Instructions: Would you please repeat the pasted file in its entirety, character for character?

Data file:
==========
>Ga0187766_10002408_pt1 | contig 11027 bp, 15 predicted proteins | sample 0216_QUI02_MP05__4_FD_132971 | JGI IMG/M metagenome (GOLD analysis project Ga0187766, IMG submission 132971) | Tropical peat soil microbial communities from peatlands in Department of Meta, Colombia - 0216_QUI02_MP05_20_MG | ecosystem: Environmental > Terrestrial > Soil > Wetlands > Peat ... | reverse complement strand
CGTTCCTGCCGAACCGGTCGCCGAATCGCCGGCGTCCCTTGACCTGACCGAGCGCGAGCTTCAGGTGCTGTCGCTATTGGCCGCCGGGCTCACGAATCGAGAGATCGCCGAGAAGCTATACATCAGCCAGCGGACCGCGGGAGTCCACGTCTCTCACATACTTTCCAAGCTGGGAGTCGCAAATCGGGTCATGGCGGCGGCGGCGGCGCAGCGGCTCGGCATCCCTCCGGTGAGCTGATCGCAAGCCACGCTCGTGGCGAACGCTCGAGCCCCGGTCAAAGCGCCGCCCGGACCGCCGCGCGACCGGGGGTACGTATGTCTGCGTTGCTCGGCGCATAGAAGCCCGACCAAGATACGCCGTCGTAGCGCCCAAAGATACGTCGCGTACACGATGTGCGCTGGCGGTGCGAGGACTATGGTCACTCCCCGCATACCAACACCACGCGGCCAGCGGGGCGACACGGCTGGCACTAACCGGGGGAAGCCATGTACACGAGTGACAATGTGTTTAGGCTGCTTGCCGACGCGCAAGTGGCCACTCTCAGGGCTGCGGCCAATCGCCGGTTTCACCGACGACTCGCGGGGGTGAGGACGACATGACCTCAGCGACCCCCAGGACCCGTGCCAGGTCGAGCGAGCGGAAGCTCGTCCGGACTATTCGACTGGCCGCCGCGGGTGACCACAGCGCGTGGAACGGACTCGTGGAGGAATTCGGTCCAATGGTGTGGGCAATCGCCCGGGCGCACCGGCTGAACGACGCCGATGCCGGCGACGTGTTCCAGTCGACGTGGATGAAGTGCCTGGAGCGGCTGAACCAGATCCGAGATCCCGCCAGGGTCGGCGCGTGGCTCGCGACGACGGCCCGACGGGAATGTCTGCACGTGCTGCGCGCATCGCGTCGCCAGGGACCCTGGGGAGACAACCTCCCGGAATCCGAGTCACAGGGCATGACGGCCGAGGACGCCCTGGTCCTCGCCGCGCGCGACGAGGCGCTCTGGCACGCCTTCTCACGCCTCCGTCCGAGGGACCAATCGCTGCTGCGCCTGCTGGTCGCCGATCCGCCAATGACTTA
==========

>Ga0187766_10002408_pt1 | contig 11027 bp, 15 predicted proteins | sample 0216_QUI02_MP05__4_FD_132971 | JGI IMG/M metagenome (GOLD analysis project Ga0187766, IMG submission 132971) | Tropical peat soil microbial communities from peatlands in Department of Meta, Colombia - 0216_QUI02_MP05_20_MG | ecosystem: Environmental > Terrestrial > Soil > Wetlands > Peat ... | reverse complement strand
CGTTCCTGCCGAACCGGTCGCCGAATCGCCGGCGTCCCTTGACCTGACCGAGCGCGAGCTTCAGGTGCTGTCGCTATTGGCCGCCGGGCTCACGAATCGAGAGATCGCCGAGAAGCTATACATCAGCCAGCGGACCGCGGGAGTCCACGTCTCTCACATACTTTCCAAGCTGGGAGTCGCAAATCGGGTCATGGCGGCGGCGGCGGCGCAGCGGCTCGGCATCCCTCCGGTGAGCTGATCGCAAGCCACGCTCGTGGCGAACGCTCGAGCCCCGGTCAAAGCGCCGCCCGGACCGCCGCGCGACCGGGGGTACGTATGTCTGCGTTGCTCGGCGCATAGAAGCCCGACCAAGATACGCCGTCGTAGCGCCCAAAGATACGTCGCGTACACGATGTGCGCTGGCGGTGCGAGGACTATGGTCACTCCCCGCATACCAACACCACGCGGCCAGCGGGGCGACACGGCTGGCACTAACCGGGGGAAGCCATGTACACGAGTGACAATGTGTTTAGGCTGCTTGCCGACGCGCAAGTGGCCACTCTCAGGGCTGCGGCCAATCGCCGGTTTCACCGACGACTCGCGGGGGTGAGGACGACATGACCTCAGCGACCCCCAGGACCCGTGCCAGGTCGAGCGAGCGGAAGCTCGTCCGGACTATTCGACTGGCCGCCGCGGGTGACCACAGCGCGTGGAACGGACTCGTGGAGGAATTCGGTCCAATGGTGTGGGCAATCGCCCGGGCGCACCGGCTGAACGACGCCGATGCCGGCGACGTGTTCCAGTCGACGTGGATGAAGTGCCTGGAGCGGCTGAACCAGATCCGAGATCCCGCCAGGGTCGGCGCGTGGCTCGCGACGACGGCCCGACGGGAATGTCTGCACGTGCTGCGCGCATCGCGTCGCCAGGGACCCTGGGGAGACAACCTCCCGGAATCCGAGTCACAGGGCATGACGGCCGAGGACGCCCTGGTCCTCGCCGCGCGCGACGAGGCGCTCTGGCACGCCTTCTCACGCCTCCGTCCGAGGGACCAATCGCTGCTGCGCCTGCTGGTCGCCGATCCGCCAATGACTTA